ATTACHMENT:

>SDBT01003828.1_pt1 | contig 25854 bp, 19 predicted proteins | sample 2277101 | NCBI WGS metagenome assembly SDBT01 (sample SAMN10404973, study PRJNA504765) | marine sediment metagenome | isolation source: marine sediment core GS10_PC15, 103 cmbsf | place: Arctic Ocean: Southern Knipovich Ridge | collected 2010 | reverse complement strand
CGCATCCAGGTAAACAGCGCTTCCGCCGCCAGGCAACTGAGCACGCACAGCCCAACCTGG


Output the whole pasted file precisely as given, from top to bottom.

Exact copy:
>SDBT01003828.1_pt1 | contig 25854 bp, 19 predicted proteins | sample 2277101 | NCBI WGS metagenome assembly SDBT01 (sample SAMN10404973, study PRJNA504765) | marine sediment metagenome | isolation source: marine sediment core GS10_PC15, 103 cmbsf | place: Arctic Ocean: Southern Knipovich Ridge | collected 2010 | reverse complement strand
CGCATCCAGGTAAACAGCGCTTCCGCCGCCAGGCAACTGAGCACGCACAGCCCAACCTGG